Regarding the first episode, was the character of Dante written with Lars in mind? How did he take to the material? Did he have any sort of acting experience prior to this? I really enjoyed his portrayal of the character.
Yeah, he's cool, right? He had such a great presence, and what's most important is that he's a great singer, and for the first song "We Did Alright," you gotta have a very commanding performance and a great voice. And he's kind of a rough-and-tumble guy in real life, right, but he's also the sweetest person ever. We knew he would be able to play the role of Dante because he's got a big presence. He's been performing since he was a kid, on stages in punk rock shows. The craziest shows I've ever been in I've been with him, and he can handle himself anywhere, in any hemisphere. He's always in control, so we knew he'd be great and have a great time doing it. And Davey too, we knew he'd be great too as the Devil.
How did Davey get involved?
I've known Davey since he was a teenager playing shows at Gilman St. I invited them to play shows with us at Gilman St. way back, you know? So I've known him forever. So when we were putting it together I always had Davey in mind, I thought he'd be perfect for this. He was on tour with AFI when we were gonna shoot Dante during the winter, and we wrote everything really quickly—the music was recorded in five days, me and my friend John [Roecker] wrote the script in a weekend. We had a window to shoot and Davey was on tour with AFI and Green Day [at the time], but then Dante got pushed back another month and I saw Adam [Carson, AFI drummer] at a cafe and thought, "Oh shit, AFI is back in town. They're home." So I called up Davey, told him about it and he was on board immediately for this crazy project—I didn't even get through the whole pitch and he was on board.
He was super-great when we went out and recorded at Fantasy Studios in Berkeley. We had all the music already recorded, so we went up and did Lars' [vocals for] "We Did Alright" and "Misconceptions Of Hell" with Davey and Lars sings the chorus with him on that. Kevin had a script when he was up there with me and went over the lines with Davey and Lars. They rehearsed their lines in the studio, and they do some pages of dialogue, you know what I mean? Davey had some suits that he wanted us to check out and his favorite was the pink one; that was his call. You can't say no to that suit, plus the cool thing is that if we ever have another Devil in Rock 'N Roll Theater, Davey's gonna get the call. We got our Devil.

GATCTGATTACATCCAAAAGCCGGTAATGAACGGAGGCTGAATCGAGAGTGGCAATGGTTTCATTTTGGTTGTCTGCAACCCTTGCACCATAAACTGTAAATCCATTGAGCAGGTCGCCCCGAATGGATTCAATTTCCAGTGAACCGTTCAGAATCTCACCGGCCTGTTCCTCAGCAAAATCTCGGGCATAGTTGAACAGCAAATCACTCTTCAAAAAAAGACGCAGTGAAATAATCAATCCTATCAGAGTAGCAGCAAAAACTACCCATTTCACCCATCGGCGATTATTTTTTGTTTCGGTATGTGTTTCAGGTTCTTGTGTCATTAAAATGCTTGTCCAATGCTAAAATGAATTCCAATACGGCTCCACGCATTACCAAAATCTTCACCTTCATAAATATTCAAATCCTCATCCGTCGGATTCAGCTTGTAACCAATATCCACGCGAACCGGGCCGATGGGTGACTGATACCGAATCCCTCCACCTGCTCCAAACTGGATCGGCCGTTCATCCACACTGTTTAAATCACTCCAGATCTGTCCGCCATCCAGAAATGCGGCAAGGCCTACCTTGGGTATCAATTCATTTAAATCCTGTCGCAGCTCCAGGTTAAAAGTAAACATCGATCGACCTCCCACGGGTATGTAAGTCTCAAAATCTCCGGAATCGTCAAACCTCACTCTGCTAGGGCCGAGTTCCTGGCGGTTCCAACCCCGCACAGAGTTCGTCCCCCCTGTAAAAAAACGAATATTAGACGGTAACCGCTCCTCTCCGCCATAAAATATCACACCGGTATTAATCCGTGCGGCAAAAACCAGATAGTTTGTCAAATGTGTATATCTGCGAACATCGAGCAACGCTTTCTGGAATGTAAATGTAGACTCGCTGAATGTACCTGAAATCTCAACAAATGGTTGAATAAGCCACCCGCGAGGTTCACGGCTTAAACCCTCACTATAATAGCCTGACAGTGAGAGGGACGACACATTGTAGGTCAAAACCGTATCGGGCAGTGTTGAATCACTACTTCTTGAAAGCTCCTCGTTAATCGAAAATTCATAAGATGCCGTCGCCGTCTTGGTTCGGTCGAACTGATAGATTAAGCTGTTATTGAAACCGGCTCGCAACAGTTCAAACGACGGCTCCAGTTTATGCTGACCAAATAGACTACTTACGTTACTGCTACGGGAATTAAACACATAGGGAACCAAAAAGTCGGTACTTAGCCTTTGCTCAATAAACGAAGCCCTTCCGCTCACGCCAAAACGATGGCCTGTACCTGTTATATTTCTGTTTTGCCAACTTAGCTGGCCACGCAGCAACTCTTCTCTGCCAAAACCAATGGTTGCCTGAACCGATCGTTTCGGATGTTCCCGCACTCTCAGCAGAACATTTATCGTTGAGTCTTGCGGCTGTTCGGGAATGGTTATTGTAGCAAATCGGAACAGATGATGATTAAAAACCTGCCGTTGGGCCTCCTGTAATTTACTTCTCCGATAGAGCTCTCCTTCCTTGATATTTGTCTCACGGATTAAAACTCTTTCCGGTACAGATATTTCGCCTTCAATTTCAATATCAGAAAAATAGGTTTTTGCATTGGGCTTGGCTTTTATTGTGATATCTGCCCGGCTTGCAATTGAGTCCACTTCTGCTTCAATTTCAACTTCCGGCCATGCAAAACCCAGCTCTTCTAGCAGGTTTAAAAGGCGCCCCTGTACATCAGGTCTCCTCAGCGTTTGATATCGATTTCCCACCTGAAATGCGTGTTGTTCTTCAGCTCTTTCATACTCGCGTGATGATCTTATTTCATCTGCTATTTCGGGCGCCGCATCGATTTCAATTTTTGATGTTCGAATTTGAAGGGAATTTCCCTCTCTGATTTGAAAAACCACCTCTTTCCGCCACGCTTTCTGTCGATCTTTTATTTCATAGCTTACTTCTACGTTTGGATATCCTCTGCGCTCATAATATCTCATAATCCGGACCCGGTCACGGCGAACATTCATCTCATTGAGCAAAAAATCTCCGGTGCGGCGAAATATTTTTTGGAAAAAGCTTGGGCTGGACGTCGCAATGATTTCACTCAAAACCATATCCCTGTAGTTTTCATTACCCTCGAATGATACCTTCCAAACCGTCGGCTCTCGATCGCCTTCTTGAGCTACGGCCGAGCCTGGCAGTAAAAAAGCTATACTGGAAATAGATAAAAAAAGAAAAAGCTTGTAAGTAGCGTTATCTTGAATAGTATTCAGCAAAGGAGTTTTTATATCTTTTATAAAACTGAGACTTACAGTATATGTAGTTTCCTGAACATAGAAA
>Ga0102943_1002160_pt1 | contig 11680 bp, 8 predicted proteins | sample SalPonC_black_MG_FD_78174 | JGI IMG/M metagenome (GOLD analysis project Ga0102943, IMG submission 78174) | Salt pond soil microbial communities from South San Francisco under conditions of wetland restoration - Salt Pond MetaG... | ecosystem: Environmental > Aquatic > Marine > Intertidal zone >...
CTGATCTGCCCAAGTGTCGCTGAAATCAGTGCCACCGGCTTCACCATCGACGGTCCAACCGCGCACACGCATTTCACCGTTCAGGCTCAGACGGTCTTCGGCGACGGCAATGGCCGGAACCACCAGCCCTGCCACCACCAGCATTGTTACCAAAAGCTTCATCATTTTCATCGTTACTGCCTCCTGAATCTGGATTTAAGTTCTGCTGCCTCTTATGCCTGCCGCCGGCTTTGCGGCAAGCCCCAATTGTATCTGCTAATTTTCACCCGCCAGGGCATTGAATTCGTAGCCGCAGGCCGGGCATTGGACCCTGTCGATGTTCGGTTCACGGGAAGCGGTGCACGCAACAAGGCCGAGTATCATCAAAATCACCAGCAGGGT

How does the songwriting process differ for a project like this as opposed to stuff for Rancid or the Transplants? Did you write songs with specific musicians and vocalists in mind, or were they written around who was cast in those roles?
Lars was always an idea for "We Did Alright," but the songs were little stories that moved the narrative along and I've always loved writing those kinds of songs, storytelling songs, so that works really well with the story we had—we wanted to do a modern-day take on Dante's Inferno, with crooks and greed and Wall Street and all that, so that was Dante. This scumbag, this bad guy. We had the story all planned out, then I went to work on the songs that helped carry the story. It happened really fast; I try not to think about stuff too much, you know what I mean? [Laughs.] I love just to charge. You work hard on it but you don't obsess over it or spend too much time on it.
What do you prefer, if anything, about using a more visual medium like a series to create art, as opposed to just music? I know you're a prolific songwriter, but there's certainly a different skill set required to help make something visually appealing as well.
Well, it's similar to what we do in a band, like a four-piece band, but now instead of a four-piece band it's like, a 400-piece band, you know what I mean? [Laughs.] So there's a lot more people involved and it's just a bigger production, but still a collaboration; I'm still collaborating with artists, musicicans and technical people, just more of them. I don't know if it's bigger, I mean, we just love doing this, it's fun, and not too serious and we wanna keep making them.
How many episodes of the series will there be? Can you drop any hints as to what sort of things we're going to see in future episodes?
We got a lot a songs, scripts and ideas on deck already, we're still trying to work it out but we'll keep you in the loop. My role will always be the host; that won't change. The MC of this crazy show.
Yeah, I think it's cool how you sort of insert yourself into these stories and move the narrative along without really participating in the narrative itself.
I always thought about those old shows like Thriller or The Twillight Zone, Boris Karloff or Rod Serling would be on set, you know what I mean? Actors didn't even know they were there, so I always thought that was fucking awesome, so that's how it opens up: I'm in Dante's office and that's totally paying tribute to some of our heroes from those old shows. We're gonna definitely keep doing that.
Are there any other big guest stars in the works that you can reveal for us?
It's in the works right now; we'll keep you in the loop, we're just waiting for everything to be locked down. It's all coming together right now. alt